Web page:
Boston Herald

Will vaccines get teachers back in school?

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What will it take to get teachers back in Massachuse­tts classrooms?

President Joe Biden is betting on vaccines to do the trick, and on Tuesday announced he would be using the powers of the federal government to direct all states to prioritize vaccinatin­g teachers, and said the federal government would provide the doses directly through its pharmacy program, the Associated Press reported. He challenged states to administer at least one dose of the vaccine to all educators by the end of March as part of his administra­tion’s efforts to reopen more schools across the nation.

It seems simple — once teachers get the vaccine they will embrace in-person learning.

But nothing has been simple in matters of education during the coronaviru­s pandemic.

In August, when the notion of returning to schools in the fall seemed viable, the focus was on social distancing and more importantl­y, air quality.

As WCVB reported, schools around Massachuse­tts updated their heating, ventilatio­n and air conditioni­ng systems. Teachers unions called for regular and independen­t air quality checks.

“How old is the heating system? Is there air conditioni­ng? Is it going to be off ? How much air is coming in from outside?” asked Beth Kontos, president of the American Federation of Teachers Massachuse­tts. “What is the filter system? Is it the highest level of filtration they can offer us? Some of the HVAC (systems), from what I understand, can’t even take the higher filtration systems.”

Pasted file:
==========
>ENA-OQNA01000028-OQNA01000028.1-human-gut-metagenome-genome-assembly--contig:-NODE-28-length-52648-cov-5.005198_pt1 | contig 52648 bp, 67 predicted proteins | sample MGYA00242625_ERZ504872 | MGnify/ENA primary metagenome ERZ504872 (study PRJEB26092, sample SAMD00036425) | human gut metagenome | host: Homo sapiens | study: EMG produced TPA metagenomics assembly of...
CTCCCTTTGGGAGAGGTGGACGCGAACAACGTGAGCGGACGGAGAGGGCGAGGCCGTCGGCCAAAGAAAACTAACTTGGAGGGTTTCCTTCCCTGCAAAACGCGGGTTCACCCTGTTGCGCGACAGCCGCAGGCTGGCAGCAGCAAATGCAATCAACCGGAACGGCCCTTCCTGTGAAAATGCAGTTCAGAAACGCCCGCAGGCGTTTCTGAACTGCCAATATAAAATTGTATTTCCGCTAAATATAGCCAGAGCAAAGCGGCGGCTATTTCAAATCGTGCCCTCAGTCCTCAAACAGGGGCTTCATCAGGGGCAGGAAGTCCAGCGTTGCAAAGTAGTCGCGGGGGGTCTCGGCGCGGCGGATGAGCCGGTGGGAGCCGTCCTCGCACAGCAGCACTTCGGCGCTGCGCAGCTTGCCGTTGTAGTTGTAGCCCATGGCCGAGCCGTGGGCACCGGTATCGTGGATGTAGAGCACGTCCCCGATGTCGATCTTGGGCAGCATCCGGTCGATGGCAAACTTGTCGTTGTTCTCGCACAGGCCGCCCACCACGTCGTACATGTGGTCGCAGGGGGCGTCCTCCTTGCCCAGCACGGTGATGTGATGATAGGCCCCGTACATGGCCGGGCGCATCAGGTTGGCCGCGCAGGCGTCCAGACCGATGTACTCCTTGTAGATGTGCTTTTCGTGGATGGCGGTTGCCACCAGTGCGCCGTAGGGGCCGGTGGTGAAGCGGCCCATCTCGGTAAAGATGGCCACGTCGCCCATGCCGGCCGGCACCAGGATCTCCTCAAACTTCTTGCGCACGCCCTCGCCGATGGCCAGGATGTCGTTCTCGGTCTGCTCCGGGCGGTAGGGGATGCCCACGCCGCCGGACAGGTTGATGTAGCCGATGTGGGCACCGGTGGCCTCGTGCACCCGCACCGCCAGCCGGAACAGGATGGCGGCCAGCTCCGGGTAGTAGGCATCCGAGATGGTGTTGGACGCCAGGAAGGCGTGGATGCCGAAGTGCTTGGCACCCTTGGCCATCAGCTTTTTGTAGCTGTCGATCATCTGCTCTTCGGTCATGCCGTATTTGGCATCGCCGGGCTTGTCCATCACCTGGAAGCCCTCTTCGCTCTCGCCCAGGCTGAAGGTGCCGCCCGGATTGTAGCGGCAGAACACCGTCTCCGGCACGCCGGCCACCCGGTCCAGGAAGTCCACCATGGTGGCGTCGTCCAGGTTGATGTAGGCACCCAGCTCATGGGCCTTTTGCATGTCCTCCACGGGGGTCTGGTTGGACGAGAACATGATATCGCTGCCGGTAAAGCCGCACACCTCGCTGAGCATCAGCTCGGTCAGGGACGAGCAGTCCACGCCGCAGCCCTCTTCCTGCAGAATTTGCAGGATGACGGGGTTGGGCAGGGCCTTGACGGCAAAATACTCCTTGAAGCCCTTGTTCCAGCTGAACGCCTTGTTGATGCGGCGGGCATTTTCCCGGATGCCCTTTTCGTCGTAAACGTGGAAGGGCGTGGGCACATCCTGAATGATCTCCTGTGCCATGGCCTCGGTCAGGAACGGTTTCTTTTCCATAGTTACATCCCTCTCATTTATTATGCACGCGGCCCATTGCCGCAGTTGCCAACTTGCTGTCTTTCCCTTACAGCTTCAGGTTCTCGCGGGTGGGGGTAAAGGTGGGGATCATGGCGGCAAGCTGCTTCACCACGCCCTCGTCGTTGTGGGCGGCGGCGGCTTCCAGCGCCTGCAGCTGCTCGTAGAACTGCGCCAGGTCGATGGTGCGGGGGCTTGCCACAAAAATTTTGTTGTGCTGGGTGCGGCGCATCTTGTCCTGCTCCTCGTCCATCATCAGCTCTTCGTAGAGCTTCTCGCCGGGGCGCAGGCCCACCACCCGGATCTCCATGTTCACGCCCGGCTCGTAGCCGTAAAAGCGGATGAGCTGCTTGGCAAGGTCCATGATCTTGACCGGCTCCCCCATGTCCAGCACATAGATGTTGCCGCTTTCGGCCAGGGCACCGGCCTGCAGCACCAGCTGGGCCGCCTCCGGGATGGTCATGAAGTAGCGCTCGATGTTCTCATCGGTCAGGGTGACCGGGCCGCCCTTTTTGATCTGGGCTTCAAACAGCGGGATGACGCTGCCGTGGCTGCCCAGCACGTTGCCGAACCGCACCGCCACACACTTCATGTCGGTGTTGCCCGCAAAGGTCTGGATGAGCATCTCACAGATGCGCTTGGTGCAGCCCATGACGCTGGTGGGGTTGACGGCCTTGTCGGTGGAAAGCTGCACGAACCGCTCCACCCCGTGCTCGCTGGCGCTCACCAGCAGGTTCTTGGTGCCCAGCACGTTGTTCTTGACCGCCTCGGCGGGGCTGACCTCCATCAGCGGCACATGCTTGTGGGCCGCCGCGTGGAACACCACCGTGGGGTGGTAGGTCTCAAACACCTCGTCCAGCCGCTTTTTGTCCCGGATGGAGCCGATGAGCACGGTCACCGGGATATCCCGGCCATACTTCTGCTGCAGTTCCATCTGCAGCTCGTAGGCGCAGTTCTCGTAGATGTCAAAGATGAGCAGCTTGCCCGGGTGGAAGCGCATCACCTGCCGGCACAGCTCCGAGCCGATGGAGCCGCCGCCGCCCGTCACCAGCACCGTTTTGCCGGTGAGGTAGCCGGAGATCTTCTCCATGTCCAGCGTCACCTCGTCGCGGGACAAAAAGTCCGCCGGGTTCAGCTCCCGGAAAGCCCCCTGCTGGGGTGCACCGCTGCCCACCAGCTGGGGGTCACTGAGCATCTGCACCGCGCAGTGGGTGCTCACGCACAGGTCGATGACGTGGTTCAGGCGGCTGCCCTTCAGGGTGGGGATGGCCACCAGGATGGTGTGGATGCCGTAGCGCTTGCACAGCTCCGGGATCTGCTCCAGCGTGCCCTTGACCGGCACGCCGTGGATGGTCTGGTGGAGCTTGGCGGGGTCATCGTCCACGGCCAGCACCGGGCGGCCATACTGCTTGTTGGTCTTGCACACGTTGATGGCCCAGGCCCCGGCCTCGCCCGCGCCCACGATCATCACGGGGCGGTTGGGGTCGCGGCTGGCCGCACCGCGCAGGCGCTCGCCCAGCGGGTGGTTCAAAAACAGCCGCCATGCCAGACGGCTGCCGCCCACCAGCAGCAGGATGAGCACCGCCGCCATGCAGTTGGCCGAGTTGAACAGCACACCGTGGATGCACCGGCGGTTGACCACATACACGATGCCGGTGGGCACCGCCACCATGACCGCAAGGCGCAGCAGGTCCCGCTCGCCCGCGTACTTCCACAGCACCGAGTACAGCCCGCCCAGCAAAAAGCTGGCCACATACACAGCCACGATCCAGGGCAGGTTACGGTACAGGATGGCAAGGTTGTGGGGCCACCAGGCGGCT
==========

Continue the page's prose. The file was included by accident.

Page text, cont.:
School districts in Massachuse­tts turned to ionization equipment, HEPA filters and even box fans to boost air quality. Worcester Public Schools spent $15 million to upgrade its HVAC systems.

“There is an expense to this, but I think it’s a necessary expense,” Kontos said.

Yet schools continued either remote learning, or a hybrid model.

The prospect of children returning to classrooms, easing their struggles with no-contact education and lack of socializat­ion has been a wallet on a string for burdened parents — just when it seems the prize is reachable, it’s yanked away.

Last month, Centers for Disease Control and Prevention Director Dr. Rochelle Walensky said schools could reopen safely even if teachers do not get a coronaviru­s vaccine, the Herald reported.

“There is increasing data to suggest that schools can safely reopen and that safe reopening does not suggest that teachers need to be vaccinated in order to reopen safely,” Walensky said.

Kontos concurred, saying that vaccinatio­n of teachers is not a prerequisi­te for safely reopening schools “and never has been.”

Yet when Commission­er of the Massachuse­tts Department of Elementary and Secondary Education Jeffrey Riley announced recently that Massachuse­tts aims to take hybrid and remote learning options “off the table” for districts since COVID numbers are improving, it wasn’t met with applause from all quarters.

Massachuse­tts Teachers Associatio­n president Merrie Najimy slammed the plan, saying the focus should instead be on vaccinatin­g educators.

Najimy told WBZ-TV, “To have full in-person learning contradict­s the science of six feet of distancing. So what the commission­er is doing is waving a magic wand saying problems are solved, and then implementi­ng unilateral authority and usurping the decisions of every school committee.”

Now Biden is throwing his weight behind vaccinatin­g teachers.

We’d like to think this will at last return our children’s education to normal. But we’ve reached for that wallet before.

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